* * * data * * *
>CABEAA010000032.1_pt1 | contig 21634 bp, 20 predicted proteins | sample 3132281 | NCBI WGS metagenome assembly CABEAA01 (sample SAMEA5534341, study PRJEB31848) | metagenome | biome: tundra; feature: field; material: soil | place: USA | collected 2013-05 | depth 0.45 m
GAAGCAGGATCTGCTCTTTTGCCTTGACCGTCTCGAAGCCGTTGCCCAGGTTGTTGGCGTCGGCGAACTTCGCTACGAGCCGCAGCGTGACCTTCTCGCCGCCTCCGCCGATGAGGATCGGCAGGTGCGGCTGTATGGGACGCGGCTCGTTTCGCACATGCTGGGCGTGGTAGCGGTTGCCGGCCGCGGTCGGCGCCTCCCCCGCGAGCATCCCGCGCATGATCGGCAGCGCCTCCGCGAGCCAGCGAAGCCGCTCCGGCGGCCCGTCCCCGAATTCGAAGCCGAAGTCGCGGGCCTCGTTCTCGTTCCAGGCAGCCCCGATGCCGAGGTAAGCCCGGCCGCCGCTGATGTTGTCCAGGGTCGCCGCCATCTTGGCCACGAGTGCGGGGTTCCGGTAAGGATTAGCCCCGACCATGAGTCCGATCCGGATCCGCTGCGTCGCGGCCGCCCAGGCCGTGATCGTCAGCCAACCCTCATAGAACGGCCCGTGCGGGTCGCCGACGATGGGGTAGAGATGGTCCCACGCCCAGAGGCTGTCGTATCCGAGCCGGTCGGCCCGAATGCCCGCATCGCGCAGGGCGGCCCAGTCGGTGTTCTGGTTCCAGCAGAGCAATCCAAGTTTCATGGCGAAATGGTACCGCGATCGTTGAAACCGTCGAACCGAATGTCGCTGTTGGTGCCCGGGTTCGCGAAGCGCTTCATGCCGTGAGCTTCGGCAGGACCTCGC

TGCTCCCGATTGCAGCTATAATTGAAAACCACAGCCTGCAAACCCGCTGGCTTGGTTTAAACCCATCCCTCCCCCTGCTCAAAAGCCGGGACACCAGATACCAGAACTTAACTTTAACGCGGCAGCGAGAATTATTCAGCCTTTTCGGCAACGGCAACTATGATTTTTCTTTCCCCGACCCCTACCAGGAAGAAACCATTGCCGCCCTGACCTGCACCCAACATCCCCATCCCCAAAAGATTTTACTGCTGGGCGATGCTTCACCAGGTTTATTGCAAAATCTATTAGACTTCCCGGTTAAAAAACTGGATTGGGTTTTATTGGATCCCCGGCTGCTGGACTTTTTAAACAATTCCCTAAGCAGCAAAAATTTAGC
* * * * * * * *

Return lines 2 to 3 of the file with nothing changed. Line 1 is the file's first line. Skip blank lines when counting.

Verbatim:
GAAGCAGGATCTGCTCTTTTGCCTTGACCGTCTCGAAGCCGTTGCCCAGGTTGTTGGCGTCGGCGAACTTCGCTACGAGCCGCAGCGTGACCTTCTCGCCGCCTCCGCCGATGAGGATCGGCAGGTGCGGCTGTATGGGACGCGGCTCGTTTCGCACATGCTGGGCGTGGTAGCGGTTGCCGGCCGCGGTCGGCGCCTCCCCCGCGAGCATCCCGCGCATGATCGGCAGCGCCTCCGCGAGCCAGCGAAGCCGCTCCGGCGGCCCGTCCCCGAATTCGAAGCCGAAGTCGCGGGCCTCGTTCTCGTTCCAGGCAGCCCCGATGCCGAGGTAAGCCCGGCCGCCGCTGATGTTGTCCAGGGTCGCCGCCATCTTGGCCACGAGTGCGGGGTTCCGGTAAGGATTAGCCCCGACCATGAGTCCGATCCGGATCCGCTGCGTCGCGGCCGCCCAGGCCGTGATCGTCAGCCAACCCTCATAGAACGGCCCGTGCGGGTCGCCGACGATGGGGTAGAGATGGTCCCACGCCCAGAGGCTGTCGTATCCGAGCCGGTCGGCCCGAATGCCCGCATCGCGCAGGGCGGCCCAGTCGGTGTTCTGGTTCCAGCAGAGCAATCCAAGTTTCATGGCGAAATGGTACCGCGATCGTTGAAACCGTCGAACCGAATGTCGCTGTTGGTGCCCGGGTTCGCGAAGCGCTTCATGCCGTGAGCTTCGGCAGGACCTCGC

TGCTCCCGATTGCAGCTATAATTGAAAACCACAGCCTGCAAACCCGCTGGCTTGGTTTAAACCCATCCCTCCCCCTGCTCAAAAGCCGGGACACCAGATACCAGAACTTAACTTTAACGCGGCAGCGAGAATTATTCAGCCTTTTCGGCAACGGCAACTATGATTTTTCTTTCCCCGACCCCTACCAGGAAGAAACCATTGCCGCCCTGACCTGCACCCAACATCCCCATCCCCAAAAGATTTTACTGCTGGGCGATGCTTCACCAGGTTTATTGCAAAATCTATTAGACTTCCCGGTTAAAAAACTGGATTGGGTTTTATTGGATCCCCGGCTGCTGGACTTTTTAAACAATTCCCTAAGCAGCAAAAATTTAGC